The Summerhouse on the Capitol Grounds surrounded by pink azalea flowers.
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The Architect of the Capitol’s challenge is unique – maintaining aging, iconic buildings; adapting state-of-the-art technology; and increasing responsiveness to environmental, security and safety considerations in a rich historical setting.
The Architect of the Capitol's challenge is unique – maintaining aging, iconic...


AOC curator team at the foundry in Philadelphia.
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Flags Over The East And West Central Fronts Of The Capitol


No record has been found for the earliest date the flag was flown over the east and west central fronts of the Capitol. Early engravings and lithographs in the office of the Architect of the Capitol show flags flying on either side of the original low dome above the corridors connecting the areas now known as National Statuary Hall and the Old Senate Chamber.

After the addition of the new House and Senate wings in the 1850s, even before the great dome was completed in 1866, photographs show flags flying over each new wing and the central east and west fronts.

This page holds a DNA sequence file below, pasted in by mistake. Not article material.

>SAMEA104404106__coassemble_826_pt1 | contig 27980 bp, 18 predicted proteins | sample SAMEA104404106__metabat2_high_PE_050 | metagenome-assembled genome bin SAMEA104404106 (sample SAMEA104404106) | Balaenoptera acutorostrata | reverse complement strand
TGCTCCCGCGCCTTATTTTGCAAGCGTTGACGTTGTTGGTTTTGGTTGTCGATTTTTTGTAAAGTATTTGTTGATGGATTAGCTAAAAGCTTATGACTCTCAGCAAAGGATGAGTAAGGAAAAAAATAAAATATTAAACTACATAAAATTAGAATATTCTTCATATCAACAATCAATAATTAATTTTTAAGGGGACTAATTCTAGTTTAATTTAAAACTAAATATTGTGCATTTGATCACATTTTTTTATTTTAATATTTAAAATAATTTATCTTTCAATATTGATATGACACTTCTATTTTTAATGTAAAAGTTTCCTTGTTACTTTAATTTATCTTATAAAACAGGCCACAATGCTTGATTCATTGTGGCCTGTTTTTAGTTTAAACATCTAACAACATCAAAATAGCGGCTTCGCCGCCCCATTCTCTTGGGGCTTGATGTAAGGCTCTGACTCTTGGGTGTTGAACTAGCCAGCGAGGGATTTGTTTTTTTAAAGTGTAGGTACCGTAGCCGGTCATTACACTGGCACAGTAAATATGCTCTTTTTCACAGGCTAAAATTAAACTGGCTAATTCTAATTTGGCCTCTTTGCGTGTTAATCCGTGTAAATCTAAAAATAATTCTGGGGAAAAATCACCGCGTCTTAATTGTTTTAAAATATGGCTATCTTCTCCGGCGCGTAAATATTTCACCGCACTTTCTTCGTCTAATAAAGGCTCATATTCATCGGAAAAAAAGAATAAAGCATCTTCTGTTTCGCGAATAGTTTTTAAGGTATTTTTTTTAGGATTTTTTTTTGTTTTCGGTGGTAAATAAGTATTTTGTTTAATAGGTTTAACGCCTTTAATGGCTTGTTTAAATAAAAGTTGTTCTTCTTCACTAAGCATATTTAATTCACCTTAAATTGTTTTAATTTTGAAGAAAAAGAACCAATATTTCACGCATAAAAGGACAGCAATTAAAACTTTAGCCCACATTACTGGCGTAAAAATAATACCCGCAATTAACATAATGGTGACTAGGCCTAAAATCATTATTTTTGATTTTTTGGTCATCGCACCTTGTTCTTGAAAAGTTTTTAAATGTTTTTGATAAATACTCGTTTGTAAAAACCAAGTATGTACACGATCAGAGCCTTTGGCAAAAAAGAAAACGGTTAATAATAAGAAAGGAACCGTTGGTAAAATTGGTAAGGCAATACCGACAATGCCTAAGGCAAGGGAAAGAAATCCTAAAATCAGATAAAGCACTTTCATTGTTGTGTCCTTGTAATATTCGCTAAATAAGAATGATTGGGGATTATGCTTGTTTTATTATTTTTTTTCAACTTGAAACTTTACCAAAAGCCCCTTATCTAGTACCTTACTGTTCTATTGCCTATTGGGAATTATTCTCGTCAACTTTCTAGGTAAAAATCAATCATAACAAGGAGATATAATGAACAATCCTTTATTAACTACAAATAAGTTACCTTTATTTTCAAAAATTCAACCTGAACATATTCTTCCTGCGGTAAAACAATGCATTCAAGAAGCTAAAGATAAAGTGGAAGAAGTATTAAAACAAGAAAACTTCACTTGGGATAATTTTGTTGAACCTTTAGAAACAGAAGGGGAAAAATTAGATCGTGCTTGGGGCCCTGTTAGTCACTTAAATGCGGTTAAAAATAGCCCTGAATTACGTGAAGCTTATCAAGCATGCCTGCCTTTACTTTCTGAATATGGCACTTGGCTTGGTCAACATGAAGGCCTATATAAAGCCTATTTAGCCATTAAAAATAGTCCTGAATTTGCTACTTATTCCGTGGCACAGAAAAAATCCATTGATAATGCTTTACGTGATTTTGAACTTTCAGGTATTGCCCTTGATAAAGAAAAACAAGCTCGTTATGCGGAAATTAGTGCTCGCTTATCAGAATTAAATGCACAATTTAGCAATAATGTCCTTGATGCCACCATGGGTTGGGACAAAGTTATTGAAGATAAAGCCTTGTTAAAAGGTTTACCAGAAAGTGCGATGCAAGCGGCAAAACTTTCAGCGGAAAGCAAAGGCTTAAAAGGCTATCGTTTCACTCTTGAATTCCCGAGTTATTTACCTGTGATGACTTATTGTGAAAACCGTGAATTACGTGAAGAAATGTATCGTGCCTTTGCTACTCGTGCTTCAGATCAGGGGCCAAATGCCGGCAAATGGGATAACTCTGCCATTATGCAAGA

An appropriation to provide flags for the east and west fronts was made in the Sundry Civil Appropriations Act [28 Stat. 393], approved August 18, 1894, as follows: "To provide flags for the east and west fronts of the center of the Capitol, to be hoisted daily under the direction of the Capitol Police board, $100, or so much thereof as may be necessary."

The custom of flying the flags 24 hours a day over the east and west fronts was begun during World War I. Requests were received from all over the country urging that the flag of the United States be flown continuously over the public buildings in Washington, D.C. Authorities in charge of the Capitol consider it a fitting mark of respect that our flag be kept flying at all times over the United States Capitol.

The east and west front flags, which are 8 by 12 feet, are replaced by new ones when they are no longer fitting emblems for display.

Last Updated: March 19, 2015